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Development of Systems Biology Strategies for Environmental Exposures in Health and Disease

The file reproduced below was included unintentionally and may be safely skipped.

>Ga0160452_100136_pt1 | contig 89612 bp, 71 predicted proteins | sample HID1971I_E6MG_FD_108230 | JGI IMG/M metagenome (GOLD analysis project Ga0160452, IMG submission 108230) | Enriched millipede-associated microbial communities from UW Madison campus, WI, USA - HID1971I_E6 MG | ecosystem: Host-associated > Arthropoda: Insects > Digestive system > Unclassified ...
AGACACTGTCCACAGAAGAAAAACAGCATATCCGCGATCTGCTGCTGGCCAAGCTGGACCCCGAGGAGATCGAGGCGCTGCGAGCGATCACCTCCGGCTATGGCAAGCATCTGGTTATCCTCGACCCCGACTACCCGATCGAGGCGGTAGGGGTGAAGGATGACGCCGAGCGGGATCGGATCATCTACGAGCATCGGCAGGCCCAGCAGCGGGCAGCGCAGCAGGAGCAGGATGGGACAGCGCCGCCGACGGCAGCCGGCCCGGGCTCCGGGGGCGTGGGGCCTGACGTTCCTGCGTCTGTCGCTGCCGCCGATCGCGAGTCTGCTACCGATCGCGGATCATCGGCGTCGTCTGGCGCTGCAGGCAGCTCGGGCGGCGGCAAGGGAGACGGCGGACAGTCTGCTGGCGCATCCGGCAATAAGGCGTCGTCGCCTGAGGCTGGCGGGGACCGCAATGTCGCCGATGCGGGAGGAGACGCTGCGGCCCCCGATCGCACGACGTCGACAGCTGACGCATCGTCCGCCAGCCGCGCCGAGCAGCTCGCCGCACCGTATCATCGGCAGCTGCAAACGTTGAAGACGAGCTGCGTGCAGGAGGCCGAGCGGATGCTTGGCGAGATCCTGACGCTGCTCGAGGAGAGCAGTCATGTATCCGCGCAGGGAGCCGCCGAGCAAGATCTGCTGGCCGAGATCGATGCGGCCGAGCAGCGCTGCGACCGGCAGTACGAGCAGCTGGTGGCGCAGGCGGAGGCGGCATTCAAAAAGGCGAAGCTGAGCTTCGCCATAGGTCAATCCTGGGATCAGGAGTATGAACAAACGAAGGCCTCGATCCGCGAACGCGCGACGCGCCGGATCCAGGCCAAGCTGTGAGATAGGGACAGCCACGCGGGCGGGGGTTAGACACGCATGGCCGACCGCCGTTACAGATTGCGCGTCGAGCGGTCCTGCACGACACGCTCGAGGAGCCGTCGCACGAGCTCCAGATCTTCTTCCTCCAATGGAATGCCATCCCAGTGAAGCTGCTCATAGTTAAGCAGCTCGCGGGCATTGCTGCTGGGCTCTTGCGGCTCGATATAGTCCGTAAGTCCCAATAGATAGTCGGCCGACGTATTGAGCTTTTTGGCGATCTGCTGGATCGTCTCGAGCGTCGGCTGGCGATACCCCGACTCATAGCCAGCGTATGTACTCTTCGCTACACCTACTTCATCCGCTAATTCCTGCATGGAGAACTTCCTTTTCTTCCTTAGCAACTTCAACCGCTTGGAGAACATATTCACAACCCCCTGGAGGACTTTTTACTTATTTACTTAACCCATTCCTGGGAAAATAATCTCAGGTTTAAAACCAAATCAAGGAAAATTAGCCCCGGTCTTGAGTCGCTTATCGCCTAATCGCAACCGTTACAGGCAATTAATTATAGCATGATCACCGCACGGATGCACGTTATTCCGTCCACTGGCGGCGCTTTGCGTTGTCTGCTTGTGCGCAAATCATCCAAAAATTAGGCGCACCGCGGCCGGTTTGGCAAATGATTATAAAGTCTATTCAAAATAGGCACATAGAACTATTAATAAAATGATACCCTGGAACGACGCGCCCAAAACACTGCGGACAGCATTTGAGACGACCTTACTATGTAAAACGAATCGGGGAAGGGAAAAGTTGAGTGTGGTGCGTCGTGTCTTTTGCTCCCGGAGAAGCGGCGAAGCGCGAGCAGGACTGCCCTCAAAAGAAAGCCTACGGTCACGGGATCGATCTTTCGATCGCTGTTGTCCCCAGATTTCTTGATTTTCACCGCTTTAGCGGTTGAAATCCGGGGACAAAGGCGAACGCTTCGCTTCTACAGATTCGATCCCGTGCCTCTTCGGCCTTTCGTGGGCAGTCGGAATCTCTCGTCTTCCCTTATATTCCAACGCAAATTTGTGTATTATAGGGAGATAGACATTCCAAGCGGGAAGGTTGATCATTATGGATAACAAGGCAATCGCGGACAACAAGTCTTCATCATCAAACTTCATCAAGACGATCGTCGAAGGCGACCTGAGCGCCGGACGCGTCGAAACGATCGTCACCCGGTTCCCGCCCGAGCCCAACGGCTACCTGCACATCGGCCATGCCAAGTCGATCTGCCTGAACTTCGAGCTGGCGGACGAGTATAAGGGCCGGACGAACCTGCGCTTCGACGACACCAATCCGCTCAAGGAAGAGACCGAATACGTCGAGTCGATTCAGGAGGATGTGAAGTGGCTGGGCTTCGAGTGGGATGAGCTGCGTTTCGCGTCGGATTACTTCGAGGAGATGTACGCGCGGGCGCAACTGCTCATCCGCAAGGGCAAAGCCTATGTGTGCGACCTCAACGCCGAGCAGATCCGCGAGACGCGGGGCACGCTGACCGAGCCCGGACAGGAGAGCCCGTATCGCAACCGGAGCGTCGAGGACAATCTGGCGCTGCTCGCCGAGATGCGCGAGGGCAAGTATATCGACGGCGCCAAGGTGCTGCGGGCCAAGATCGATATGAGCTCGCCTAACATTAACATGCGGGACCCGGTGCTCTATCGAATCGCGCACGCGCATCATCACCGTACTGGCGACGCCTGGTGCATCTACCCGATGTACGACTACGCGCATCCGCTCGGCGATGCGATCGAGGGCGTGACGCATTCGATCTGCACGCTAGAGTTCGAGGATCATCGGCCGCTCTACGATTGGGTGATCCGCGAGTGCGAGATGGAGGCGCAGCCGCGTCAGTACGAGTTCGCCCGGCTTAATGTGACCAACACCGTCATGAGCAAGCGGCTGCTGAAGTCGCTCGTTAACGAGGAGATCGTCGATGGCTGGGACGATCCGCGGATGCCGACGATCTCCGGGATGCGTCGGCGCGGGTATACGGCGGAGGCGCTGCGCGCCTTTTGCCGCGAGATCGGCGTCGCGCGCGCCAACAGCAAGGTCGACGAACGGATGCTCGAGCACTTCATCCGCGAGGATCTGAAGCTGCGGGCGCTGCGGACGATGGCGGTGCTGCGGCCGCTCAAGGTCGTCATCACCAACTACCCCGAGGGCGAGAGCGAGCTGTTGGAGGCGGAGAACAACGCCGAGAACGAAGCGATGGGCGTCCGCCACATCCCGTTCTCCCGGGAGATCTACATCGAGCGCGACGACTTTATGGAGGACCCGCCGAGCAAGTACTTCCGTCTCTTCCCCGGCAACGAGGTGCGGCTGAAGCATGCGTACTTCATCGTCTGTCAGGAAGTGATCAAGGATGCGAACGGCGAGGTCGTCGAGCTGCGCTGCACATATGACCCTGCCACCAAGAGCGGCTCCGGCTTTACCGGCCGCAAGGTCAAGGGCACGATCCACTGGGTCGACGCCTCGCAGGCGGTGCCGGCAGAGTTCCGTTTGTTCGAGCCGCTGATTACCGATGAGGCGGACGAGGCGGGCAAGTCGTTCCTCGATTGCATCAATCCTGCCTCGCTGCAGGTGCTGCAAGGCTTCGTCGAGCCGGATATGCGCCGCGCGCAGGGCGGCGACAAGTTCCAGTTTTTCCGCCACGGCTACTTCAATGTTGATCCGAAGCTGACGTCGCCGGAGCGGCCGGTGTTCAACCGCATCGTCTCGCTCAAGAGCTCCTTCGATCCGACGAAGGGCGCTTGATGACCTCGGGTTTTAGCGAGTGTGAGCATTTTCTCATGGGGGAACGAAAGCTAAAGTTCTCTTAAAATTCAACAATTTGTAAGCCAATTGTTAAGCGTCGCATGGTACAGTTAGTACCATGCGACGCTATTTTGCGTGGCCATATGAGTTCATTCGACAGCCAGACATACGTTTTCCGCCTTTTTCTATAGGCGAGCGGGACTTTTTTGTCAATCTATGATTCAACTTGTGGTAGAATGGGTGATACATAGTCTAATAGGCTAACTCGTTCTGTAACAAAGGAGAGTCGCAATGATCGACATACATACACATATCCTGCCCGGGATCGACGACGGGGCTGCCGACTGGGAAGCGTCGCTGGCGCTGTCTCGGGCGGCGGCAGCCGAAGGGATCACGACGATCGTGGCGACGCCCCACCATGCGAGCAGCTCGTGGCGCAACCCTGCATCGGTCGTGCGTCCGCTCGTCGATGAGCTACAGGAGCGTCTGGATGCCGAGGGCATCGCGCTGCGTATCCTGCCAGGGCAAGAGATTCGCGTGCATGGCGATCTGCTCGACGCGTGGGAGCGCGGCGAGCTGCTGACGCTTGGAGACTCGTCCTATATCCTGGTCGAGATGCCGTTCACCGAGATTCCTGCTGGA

Environmental exposures such as drug administration, chemical contamination, and unhealthy diets can lead to toxicity or adverse effects that impose significant health and economical burdens. Addressing the mechanisms of these effects has become a critical topic. However, the majority of the current mechanistic research efforts has focused on a narrow molecular space, for example, on changes in the transcriptome in a select tissue and species, without taking into account other types of molecular, cellular, tissue, and species information. I hypothesize that development of new tools and strategies to integrate multispecies multi-tissue multicellular information will uncover new insights on environmental exposure. Hence my research aims to develop tools and apply computational analyses to understand molecular networks of different exposures and identify potential therapies. First, I built a tissue- and species-specific drug gene signature database for >900 drugs across tens of thousands of transcriptome datasets across human, mouse and rat models, and implemented a network-based repositioning tool to link drug signatures with different organ toxicities and disease therapeutics. This system was applied to validated for hyperlipidemia, non-alcoholic fatty liver disease and hepatoxicity. Next, I investigated multi- and trans-generational (F1 and F3) effect stemming from ethanol exposure on C. elegans model through single nucleus RNA-seq. I established the first comprehensive whole-organism transcriptional map of an environmental response at cell-type specific resolution. Results indicated strong alterations in metabolism, lipid transportation pathways as well as abnormal germline phenotypes among germline clusters. Finally, I investigated molecular effects of how a Western diet (high fat high sucrose) and a fructose rich diet affect metabolic regulation through single cell RNA-seq analysis of diverse cell subpopulations across different tissues (liver, adipose, hypothalamus and small intestine) in a mouse model. We identified susceptible tissues, cell types, biological pathways, and ligands mediating metabolic syndrome (Avp, Apoe, Oxt). These various projects involving different model systems, tissues, and cell types provided new analytical tools and revealed systems level insights on diverse types of environmental exposures.

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